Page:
• Slide 20
  • set command (shell builtin) The set command with no parameters will print out a list of all the shell varibles. Some common options: noclobber Keeps mv, cp, redirection from deleting an existing file -o vi (or -o emacs ) sets command-line editing mode ignoreeof ctrl-D won't exit the shell
  • Slide 21
  • $PS1 and $PS2 The PS1 shell variable is your command line prompt. The PS2 shell variable is used as a prompt when the shell needs more input (in the middle of processing a command). By changing PS1 and/or PS2 you can change the prompt.
  • Slide 22
  • Fancy bash prompts Bash supports some fancy stuff in the prompt string: \t is replace by the current time \w is replaced by the current directory \h is replaced by the hostname \u is replaced by the username \n is replaced by a newline
  • Slide 23
  • Example bash prompt ======= [queen] - 22:43:17 ======= ~ echo $PS1 ======= [\h] - \t =======\n\w You can change your prompt by changing PS1: PS1="Yes Master? "
  • Slide 24 >>">
  • Metacharacters Shell metacharacters are characters that are handled specially by the shell. Below is an (incomplete) list of shell metacharacters > >> < file; cal 10 2000 >> file (echo Month ; cal 10 2000 ) > file">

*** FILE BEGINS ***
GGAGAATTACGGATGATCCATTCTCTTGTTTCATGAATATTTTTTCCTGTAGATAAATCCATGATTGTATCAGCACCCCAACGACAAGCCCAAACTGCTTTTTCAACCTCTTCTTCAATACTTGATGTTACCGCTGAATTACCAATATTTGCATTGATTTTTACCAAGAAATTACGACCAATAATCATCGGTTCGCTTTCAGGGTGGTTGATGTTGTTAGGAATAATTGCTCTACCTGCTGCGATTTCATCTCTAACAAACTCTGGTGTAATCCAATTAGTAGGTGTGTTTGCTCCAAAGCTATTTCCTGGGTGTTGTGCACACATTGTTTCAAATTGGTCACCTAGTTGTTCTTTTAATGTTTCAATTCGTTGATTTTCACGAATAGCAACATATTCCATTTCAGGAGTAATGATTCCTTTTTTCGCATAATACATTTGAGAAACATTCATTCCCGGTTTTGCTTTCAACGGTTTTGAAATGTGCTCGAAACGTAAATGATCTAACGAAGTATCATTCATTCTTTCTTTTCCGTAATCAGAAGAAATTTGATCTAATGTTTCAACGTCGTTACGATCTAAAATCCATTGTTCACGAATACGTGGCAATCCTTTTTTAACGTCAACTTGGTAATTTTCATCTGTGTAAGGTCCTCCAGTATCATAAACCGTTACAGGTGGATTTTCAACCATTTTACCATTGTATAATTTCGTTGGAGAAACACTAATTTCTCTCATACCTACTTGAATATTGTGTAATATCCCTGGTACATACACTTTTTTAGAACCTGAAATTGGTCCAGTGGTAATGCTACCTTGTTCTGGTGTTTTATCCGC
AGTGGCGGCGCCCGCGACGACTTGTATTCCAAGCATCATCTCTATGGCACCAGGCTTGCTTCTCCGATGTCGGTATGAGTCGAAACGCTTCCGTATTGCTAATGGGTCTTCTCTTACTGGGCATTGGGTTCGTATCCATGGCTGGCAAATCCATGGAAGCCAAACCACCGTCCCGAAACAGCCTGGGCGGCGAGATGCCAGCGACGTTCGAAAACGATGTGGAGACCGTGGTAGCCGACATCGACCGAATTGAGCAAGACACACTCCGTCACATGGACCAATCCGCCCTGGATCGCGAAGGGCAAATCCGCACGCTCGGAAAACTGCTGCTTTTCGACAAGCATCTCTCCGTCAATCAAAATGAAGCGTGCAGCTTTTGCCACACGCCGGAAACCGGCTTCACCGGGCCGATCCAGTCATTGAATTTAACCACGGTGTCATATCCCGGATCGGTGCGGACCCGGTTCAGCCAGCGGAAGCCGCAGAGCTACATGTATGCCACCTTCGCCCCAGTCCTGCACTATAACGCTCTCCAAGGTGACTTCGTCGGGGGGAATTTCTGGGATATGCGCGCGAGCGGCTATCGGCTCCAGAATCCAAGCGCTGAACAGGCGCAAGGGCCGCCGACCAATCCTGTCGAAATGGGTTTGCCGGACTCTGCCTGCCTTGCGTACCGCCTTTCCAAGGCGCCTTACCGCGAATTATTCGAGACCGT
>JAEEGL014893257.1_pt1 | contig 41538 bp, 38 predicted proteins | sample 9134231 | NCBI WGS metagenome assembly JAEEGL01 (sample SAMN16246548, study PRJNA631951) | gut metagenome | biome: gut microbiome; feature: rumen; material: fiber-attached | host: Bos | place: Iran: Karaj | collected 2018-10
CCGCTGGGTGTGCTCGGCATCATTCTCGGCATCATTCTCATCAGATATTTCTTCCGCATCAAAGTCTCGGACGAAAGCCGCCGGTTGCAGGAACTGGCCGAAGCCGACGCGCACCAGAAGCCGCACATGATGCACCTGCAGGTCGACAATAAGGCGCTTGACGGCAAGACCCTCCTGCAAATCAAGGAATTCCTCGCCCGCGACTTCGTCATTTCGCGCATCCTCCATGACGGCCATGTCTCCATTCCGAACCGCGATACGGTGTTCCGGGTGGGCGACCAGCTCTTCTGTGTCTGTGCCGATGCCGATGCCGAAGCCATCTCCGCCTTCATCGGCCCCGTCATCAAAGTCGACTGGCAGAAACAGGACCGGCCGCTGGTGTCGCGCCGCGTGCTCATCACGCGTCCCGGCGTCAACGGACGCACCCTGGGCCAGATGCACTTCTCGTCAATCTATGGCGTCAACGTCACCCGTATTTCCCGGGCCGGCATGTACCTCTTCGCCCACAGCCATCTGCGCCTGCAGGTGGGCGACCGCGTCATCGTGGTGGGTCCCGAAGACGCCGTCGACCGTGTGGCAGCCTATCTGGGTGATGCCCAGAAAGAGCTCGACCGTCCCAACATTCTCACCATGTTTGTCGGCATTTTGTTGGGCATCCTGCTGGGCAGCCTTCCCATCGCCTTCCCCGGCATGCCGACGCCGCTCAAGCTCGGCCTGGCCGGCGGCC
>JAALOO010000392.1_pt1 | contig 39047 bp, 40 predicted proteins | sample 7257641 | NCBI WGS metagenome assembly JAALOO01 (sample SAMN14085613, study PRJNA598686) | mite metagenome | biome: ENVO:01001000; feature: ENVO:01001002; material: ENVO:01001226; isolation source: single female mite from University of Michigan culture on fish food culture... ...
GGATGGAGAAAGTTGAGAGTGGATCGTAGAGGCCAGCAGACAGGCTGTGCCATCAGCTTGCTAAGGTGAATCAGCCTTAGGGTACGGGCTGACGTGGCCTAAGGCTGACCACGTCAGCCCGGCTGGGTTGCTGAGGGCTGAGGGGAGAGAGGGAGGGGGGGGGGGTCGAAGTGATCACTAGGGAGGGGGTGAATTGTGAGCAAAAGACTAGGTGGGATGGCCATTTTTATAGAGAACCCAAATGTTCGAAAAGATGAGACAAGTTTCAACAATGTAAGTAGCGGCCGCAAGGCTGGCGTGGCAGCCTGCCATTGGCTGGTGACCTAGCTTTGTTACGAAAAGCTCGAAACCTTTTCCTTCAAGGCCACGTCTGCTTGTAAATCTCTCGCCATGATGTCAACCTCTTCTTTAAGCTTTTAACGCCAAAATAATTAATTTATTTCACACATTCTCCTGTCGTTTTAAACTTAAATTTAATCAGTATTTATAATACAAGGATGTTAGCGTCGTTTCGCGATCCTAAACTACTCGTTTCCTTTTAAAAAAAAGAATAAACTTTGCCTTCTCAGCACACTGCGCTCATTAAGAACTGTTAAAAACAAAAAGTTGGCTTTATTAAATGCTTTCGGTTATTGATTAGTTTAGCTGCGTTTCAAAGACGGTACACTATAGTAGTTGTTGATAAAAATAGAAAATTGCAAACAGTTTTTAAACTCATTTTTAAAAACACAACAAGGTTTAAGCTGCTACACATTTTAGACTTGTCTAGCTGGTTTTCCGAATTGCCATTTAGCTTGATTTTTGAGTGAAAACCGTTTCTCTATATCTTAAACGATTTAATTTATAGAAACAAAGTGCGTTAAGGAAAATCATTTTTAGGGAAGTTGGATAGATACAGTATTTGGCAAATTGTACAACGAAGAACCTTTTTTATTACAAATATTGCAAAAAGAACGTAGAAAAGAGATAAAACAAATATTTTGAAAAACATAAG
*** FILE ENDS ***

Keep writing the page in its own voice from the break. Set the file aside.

• Grouped Commands If we apply the same operation to the group, we can group commands Commands are grouped by placing them into parentheses Commands are run in a subshell Example: echo Month > file; cal 10 2000 >> file (echo Month ; cal 10 2000 ) > file
  • Slide 42
  • Conditional Commands We can combine two or more commands using conditional relationships AND (&&) and OR (||). If we AND two commands, the second is executed only if the first is successful. If we OR two commands, the second is executed only of the first fails. cp file1 file2 && echo Copy successful cp file1 file2 || echo Copy failed
  • Slide 43
  • Shell Syntax Comments # This is a comment ls # list the files in the current directory Line continuation echo A long \ > line ; #Command separator you can list more than one command per line separated by ; ls ; who / #Pathname separator cd /home/jjohnson
  • Slide 44
  • Shell Syntax wildcards (globbing) Wildcards, and pathname expansion * # match any string (including empty) ? # match any single character [set] # match characters listed in set (can be range) [!set] # match any character not given in set Examples ls *.c ls *.? ls *.[Hh][Tt][Ll] ls [a-z]
  • Slide

Recommended

View more >